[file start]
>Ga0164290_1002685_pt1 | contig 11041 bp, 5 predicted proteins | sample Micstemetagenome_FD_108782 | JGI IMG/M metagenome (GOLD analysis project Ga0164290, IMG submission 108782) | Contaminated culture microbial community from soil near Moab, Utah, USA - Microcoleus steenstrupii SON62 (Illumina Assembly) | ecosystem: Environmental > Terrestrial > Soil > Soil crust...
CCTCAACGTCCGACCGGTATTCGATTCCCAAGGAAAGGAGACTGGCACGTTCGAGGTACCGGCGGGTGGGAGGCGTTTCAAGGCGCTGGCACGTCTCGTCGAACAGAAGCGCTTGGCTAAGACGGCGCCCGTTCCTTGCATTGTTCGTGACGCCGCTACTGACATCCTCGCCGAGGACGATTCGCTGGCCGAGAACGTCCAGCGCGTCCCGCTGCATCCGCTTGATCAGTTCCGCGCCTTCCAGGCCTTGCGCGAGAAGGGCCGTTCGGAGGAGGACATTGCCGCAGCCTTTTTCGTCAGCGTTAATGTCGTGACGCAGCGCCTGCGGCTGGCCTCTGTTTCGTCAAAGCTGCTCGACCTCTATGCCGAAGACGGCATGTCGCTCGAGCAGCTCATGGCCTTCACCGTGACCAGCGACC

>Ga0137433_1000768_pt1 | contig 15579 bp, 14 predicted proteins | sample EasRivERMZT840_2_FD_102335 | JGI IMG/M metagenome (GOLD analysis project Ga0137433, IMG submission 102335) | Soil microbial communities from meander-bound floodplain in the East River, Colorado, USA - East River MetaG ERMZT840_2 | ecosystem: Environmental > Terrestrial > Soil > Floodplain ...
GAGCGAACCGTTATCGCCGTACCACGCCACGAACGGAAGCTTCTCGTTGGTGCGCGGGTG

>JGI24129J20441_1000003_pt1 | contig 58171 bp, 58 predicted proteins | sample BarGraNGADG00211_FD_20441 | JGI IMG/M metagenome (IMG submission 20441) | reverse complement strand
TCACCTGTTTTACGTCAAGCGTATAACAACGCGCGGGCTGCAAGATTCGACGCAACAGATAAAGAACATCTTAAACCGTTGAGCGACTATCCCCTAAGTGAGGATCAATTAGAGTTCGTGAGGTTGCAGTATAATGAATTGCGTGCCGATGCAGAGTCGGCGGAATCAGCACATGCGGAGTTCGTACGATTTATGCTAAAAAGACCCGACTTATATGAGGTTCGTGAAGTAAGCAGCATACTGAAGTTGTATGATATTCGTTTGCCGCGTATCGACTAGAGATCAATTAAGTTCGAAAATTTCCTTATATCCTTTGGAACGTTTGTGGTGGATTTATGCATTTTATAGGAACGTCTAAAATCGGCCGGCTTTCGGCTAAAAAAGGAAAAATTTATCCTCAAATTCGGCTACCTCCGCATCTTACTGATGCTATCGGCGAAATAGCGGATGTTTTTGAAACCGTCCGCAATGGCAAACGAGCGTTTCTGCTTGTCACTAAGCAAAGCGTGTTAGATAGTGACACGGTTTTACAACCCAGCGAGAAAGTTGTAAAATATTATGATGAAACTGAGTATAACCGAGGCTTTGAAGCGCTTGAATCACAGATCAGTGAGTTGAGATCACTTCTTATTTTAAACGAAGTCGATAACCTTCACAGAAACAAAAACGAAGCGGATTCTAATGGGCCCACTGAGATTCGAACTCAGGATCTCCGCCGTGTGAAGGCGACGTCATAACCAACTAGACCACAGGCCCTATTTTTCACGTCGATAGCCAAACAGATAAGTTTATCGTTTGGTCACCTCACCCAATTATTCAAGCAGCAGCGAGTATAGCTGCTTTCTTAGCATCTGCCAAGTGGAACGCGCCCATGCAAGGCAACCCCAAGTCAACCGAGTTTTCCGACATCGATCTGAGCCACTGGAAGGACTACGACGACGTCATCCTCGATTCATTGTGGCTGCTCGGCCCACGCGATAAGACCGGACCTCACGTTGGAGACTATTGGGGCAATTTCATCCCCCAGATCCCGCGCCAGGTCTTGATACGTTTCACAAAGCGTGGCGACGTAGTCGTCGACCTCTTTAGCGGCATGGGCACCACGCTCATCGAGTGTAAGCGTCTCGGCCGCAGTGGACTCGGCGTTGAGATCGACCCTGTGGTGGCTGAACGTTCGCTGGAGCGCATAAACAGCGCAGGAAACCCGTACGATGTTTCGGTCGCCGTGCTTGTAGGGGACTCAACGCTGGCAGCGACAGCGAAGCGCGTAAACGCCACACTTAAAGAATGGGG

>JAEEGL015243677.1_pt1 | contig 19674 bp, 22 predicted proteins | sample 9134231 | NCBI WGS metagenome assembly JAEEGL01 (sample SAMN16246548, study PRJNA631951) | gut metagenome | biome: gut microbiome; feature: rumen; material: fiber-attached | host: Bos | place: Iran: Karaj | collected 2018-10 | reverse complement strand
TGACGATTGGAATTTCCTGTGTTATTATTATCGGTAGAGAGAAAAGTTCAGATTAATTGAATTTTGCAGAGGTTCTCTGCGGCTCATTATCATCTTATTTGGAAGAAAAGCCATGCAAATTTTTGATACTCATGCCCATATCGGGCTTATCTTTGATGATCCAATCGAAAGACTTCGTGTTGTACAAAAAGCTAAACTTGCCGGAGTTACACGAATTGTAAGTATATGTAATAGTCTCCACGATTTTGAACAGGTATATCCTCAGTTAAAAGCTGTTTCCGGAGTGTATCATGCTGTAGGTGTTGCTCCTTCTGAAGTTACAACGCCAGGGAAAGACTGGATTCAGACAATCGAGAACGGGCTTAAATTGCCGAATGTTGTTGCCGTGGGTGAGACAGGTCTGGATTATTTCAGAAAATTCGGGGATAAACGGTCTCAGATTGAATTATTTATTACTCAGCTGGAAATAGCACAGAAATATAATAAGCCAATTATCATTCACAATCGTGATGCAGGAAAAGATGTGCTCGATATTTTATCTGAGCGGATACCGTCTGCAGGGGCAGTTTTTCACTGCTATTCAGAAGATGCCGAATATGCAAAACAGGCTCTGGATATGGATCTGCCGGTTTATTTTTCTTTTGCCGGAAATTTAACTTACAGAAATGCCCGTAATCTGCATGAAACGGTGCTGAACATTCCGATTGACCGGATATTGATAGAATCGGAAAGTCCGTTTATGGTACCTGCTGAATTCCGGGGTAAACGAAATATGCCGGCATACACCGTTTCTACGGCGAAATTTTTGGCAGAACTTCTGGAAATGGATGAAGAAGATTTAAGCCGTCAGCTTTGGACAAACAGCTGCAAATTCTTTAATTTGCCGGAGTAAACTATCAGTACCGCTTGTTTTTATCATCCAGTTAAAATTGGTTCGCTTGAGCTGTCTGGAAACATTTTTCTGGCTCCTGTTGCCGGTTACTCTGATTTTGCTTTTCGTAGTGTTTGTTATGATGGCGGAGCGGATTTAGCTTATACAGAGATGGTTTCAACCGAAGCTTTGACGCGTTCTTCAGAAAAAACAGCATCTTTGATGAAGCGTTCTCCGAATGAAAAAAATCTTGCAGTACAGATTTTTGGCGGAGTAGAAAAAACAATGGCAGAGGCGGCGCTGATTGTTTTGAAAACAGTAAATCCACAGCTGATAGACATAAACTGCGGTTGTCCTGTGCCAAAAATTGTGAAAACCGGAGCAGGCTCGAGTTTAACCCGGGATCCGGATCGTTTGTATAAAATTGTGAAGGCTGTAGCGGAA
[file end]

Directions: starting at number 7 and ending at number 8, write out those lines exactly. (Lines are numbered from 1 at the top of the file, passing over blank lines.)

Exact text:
>JAEEGL015243677.1_pt1 | contig 19674 bp, 22 predicted proteins | sample 9134231 | NCBI WGS metagenome assembly JAEEGL01 (sample SAMN16246548, study PRJNA631951) | gut metagenome | biome: gut microbiome; feature: rumen; material: fiber-attached | host: Bos | place: Iran: Karaj | collected 2018-10 | reverse complement strand
TGACGATTGGAATTTCCTGTGTTATTATTATCGGTAGAGAGAAAAGTTCAGATTAATTGAATTTTGCAGAGGTTCTCTGCGGCTCATTATCATCTTATTTGGAAGAAAAGCCATGCAAATTTTTGATACTCATGCCCATATCGGGCTTATCTTTGATGATCCAATCGAAAGACTTCGTGTTGTACAAAAAGCTAAACTTGCCGGAGTTACACGAATTGTAAGTATATGTAATAGTCTCCACGATTTTGAACAGGTATATCCTCAGTTAAAAGCTGTTTCCGGAGTGTATCATGCTGTAGGTGTTGCTCCTTCTGAAGTTACAACGCCAGGGAAAGACTGGATTCAGACAATCGAGAACGGGCTTAAATTGCCGAATGTTGTTGCCGTGGGTGAGACAGGTCTGGATTATTTCAGAAAATTCGGGGATAAACGGTCTCAGATTGAATTATTTATTACTCAGCTGGAAATAGCACAGAAATATAATAAGCCAATTATCATTCACAATCGTGATGCAGGAAAAGATGTGCTCGATATTTTATCTGAGCGGATACCGTCTGCAGGGGCAGTTTTTCACTGCTATTCAGAAGATGCCGAATATGCAAAACAGGCTCTGGATATGGATCTGCCGGTTTATTTTTCTTTTGCCGGAAATTTAACTTACAGAAATGCCCGTAATCTGCATGAAACGGTGCTGAACATTCCGATTGACCGGATATTGATAGAATCGGAAAGTCCGTTTATGGTACCTGCTGAATTCCGGGGTAAACGAAATATGCCGGCATACACCGTTTCTACGGCGAAATTTTTGGCAGAACTTCTGGAAATGGATGAAGAAGATTTAAGCCGTCAGCTTTGGACAAACAGCTGCAAATTCTTTAATTTGCCGGAGTAAACTATCAGTACCGCTTGTTTTTATCATCCAGTTAAAATTGGTTCGCTTGAGCTGTCTGGAAACATTTTTCTGGCTCCTGTTGCCGGTTACTCTGATTTTGCTTTTCGTAGTGTTTGTTATGATGGCGGAGCGGATTTAGCTTATACAGAGATGGTTTCAACCGAAGCTTTGACGCGTTCTTCAGAAAAAACAGCATCTTTGATGAAGCGTTCTCCGAATGAAAAAAATCTTGCAGTACAGATTTTTGGCGGAGTAGAAAAAACAATGGCAGAGGCGGCGCTGATTGTTTTGAAAACAGTAAATCCACAGCTGATAGACATAAACTGCGGTTGTCCTGTGCCAAAAATTGTGAAAACCGGAGCAGGCTCGAGTTTAACCCGGGATCCGGATCGTTTGTATAAAATTGTGAAGGCTGTAGCGGAA